Vim (Vi improved) is a text editor based on the vi text editor. It can be used from the command-line or as a standalone application with a graphical user interface.
Vim should not be confused with Neovim, a similar program which may be used in its place.
USE flags for app-editors/vim Vim, an improved vi-style text editor
||Link console vim against X11 libraries to enable title and clipboard features in xterm|
||Add support for Access Control Lists|
||Use dev-libs/libsodium for crypto support|
||Enable cscope interface|
||Enable extra debug codepaths, like asserts and extra output. If you want to get meaningful backtraces see https://wiki.gentoo.org/wiki/Project:Quality_Assurance/Backtraces|
||Add support for sys-libs/gpm (Console-based mouse driver)|
||Enable Lua scripting support|
||Install a very minimal build (disables, for example, plugins, fonts, most drivers, non-critical features)|
||Add Native Language Support (using gettextGNU locale utilities)|
||Add optional support/bindings for the Perl language|
||Add optional support/bindings for the Python language|
||Enable support for Scheme using dev-scheme/racket|
||Add support/bindings for the Ruby language|
||!!internal use only!! Security Enhanced Linux support, this must be set by the selinux profile or breakage will occur|
||Enable sound support|
||Add support the Tcl language|
||Enable terminal emulation support|
||Install vimpager and vimmanpager links|
If X Window System support is not needed, install app-editors/vim:
emerge --ask app-editors/vim
emerge --ask app-editors/gvim
Vim has support for packages, which provide a native mechanism to extend functionality. Read the built-in packages documentation for more information: :help packages
The category app-vim provides a lot of additional syntax definitions, plugins and other Vim related stuff.
Use emerge or eix to get an overview of available packages in the app-vim category:
emerge --search "%@^app-vim"
eix -cC app-vim
Vim can be configured on a per-user basis or through a system-wide configuration file:
- /etc/vim/vimrc - The system wide (global) settings file.
- ~/.vimrc - The user-specific (local) configuration file. The tilde (~) means it is in the user's home directory.
- ~/.vim/pack/foo - Location where plugins are installed (vim 8 and higher). Substitute foo for the name of each plugin.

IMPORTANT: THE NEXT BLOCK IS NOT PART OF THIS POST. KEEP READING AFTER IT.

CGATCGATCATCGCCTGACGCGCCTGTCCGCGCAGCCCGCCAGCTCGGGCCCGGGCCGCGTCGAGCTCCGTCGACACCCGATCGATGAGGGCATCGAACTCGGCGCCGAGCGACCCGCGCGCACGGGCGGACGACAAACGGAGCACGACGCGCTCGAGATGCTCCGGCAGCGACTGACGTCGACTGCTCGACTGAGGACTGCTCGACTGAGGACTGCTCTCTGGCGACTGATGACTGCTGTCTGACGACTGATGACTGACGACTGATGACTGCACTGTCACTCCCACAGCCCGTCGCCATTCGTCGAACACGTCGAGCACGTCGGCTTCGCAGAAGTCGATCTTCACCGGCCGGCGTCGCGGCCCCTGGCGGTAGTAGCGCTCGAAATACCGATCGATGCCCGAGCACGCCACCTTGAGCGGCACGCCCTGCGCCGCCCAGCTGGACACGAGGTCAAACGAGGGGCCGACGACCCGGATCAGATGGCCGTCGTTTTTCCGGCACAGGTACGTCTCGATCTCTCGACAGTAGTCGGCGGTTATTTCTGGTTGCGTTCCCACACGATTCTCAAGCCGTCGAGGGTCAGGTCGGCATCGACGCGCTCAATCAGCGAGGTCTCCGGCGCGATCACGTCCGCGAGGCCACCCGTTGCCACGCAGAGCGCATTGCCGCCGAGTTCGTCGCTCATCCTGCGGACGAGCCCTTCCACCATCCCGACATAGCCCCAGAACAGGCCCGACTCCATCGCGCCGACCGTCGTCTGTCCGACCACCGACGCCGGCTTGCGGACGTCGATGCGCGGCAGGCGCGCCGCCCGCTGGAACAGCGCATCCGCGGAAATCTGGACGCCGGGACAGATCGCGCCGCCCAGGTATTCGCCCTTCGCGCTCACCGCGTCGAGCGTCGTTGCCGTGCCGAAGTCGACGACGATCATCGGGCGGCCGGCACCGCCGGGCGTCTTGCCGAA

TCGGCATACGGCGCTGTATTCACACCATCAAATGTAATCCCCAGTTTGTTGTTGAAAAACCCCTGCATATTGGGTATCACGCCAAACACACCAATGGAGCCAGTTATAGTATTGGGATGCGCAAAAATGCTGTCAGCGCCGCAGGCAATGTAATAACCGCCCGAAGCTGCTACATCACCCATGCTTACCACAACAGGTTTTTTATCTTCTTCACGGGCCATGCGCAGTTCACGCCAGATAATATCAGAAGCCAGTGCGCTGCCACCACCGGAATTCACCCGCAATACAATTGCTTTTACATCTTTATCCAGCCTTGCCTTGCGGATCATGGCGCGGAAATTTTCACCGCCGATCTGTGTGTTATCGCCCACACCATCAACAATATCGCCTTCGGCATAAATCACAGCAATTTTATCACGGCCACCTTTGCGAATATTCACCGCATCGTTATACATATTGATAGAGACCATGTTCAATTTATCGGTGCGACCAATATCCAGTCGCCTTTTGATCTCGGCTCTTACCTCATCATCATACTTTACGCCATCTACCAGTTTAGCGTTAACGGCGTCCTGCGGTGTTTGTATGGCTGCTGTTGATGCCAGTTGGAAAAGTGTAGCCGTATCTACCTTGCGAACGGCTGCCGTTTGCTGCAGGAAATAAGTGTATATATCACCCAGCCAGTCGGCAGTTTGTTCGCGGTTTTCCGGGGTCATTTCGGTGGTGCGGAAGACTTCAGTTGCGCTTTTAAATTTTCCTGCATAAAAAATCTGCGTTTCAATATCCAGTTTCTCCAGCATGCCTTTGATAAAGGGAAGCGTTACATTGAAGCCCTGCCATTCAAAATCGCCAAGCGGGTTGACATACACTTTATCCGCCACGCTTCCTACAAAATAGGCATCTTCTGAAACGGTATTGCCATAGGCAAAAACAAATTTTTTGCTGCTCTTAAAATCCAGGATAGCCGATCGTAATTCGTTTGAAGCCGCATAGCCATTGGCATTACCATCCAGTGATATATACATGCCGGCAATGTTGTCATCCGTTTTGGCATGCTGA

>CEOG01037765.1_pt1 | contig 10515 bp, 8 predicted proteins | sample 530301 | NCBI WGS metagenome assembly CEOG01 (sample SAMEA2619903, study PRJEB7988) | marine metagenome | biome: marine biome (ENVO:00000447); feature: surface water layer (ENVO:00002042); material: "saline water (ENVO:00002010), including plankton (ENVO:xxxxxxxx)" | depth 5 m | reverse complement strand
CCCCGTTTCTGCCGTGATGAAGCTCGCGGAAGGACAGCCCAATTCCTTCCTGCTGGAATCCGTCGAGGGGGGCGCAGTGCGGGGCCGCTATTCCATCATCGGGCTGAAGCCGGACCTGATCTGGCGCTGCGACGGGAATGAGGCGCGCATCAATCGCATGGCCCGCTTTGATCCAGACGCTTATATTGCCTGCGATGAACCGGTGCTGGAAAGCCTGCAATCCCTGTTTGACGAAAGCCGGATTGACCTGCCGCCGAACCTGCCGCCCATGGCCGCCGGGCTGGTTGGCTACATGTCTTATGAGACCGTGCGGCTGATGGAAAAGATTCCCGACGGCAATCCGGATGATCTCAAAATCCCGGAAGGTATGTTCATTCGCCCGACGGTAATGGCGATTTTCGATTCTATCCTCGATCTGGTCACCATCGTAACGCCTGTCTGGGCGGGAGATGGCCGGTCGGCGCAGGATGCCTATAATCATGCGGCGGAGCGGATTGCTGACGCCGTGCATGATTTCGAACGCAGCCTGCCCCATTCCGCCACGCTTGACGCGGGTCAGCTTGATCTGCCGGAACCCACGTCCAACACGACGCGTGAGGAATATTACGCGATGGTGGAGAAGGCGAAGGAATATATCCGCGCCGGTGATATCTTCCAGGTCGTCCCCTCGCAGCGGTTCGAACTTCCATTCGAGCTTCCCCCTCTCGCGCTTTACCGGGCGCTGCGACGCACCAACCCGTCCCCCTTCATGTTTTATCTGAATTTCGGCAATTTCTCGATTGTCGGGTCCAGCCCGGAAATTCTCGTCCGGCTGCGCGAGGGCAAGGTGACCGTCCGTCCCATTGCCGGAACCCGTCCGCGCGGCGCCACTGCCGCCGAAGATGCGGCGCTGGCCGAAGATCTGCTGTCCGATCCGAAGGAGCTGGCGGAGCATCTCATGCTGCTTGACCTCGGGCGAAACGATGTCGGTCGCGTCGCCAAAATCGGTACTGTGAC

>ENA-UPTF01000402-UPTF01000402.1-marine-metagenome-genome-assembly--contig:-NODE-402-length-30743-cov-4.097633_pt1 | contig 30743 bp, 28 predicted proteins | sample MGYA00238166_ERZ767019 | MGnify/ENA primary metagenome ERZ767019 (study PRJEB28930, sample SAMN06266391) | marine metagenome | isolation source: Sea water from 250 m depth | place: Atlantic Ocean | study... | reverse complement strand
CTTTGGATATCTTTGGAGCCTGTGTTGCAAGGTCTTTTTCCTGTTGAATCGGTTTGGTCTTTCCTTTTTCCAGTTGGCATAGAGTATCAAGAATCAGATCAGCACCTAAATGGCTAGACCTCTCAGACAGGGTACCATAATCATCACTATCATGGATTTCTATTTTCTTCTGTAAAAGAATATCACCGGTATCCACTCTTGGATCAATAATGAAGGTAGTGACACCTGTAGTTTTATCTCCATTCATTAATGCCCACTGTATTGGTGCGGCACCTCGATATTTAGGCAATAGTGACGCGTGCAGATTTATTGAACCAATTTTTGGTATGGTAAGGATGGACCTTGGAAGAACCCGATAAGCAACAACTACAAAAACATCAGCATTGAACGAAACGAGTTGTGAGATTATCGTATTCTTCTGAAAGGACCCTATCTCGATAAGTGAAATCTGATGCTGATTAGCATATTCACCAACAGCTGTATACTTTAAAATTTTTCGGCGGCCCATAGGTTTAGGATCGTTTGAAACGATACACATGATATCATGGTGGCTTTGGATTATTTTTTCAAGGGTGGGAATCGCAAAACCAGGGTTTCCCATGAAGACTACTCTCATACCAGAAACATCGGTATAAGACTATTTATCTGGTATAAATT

About a dozen color schemes are shipped with the base Vim package. They can be listed in last line mode by typing colorscheme, then pressing either Ctrl+d or pressing the Tab key twice:
blue darkblue default delek desert elflord evening industry koehler morning murphy pablo peachpuff ron shine slate torte zellner
They can be changed in Vim by using the colorscheme (alternatively use colo) command while in last line mode:
Color schemes can be permanently applied in the .vimrc file:
colorscheme peachpuff syntax on
The first line sets the default color scheme while the last line activates the color scheme.
Selecting vi editor and system default editor
From the command line:
vim --help VIM - Vi IMproved 8.2 (2019 Dec 12, compiled Nov 26 2021 11:56:27) Usage: vim [arguments] [file ..] edit specified file(s) or: vim [arguments] - read text from stdin or: vim [arguments] -t tag edit file where tag is defined or: vim [arguments] -q [errorfile] edit file with first error Arguments: -- Only file names after this -v Vi mode (like "vi") -e Ex mode (like "ex") -E Improved Ex mode -s Silent (batch) mode (only for "ex") -d Diff mode (like "vimdiff") -y Easy mode (like "evim", modeless) -R Readonly mode (like "view") -Z Restricted mode (like "rvim") -m Modifications (writing files) not allowed -M Modifications in text not allowed -b Binary mode -l Lisp mode -C Compatible with Vi: 'compatible' -N Not fully Vi compatible: 'nocompatible' -V[N][fname] Be verbose [level N] [log messages to fname] -D Debugging mode -n No swap file, use memory only -r List swap files and exit -r (with file name) Recover crashed session -L Same as -r -A Start in Arabic mode -H Start in Hebrew mode -T <terminal> Set terminal type to <terminal> --not-a-term Skip warning for input/output not being a terminal --ttyfail Exit if input or output is not a terminal -u <vimrc> Use <vimrc> instead of any .vimrc --noplugin Don't load plugin scripts -p[N] Open N tab pages (default: one for each file) -o[N] Open N windows (default: one for each file) -O[N] Like -o but split vertically + Start at end of file +<lnum> Start at line <lnum> --cmd <command> Execute <command> before loading any vimrc file -c <command> Execute <command> after loading the first file -S <session> Source file <session> after loading the first file -s <scriptin> Read Normal mode commands from file <scriptin> -w <scriptout> Append all typed commands to file <scriptout> -W <scriptout> Write all typed commands to file <scriptout> -x Edit encrypted files --startuptime <file> Write startup timing messages to <file> -i <viminfo> Use <viminfo> instead of .viminfo --clean 'nocompatible', Vim defaults, no plugins, no viminfo -h or --help Print Help (this message) and exit --version Print version information and exit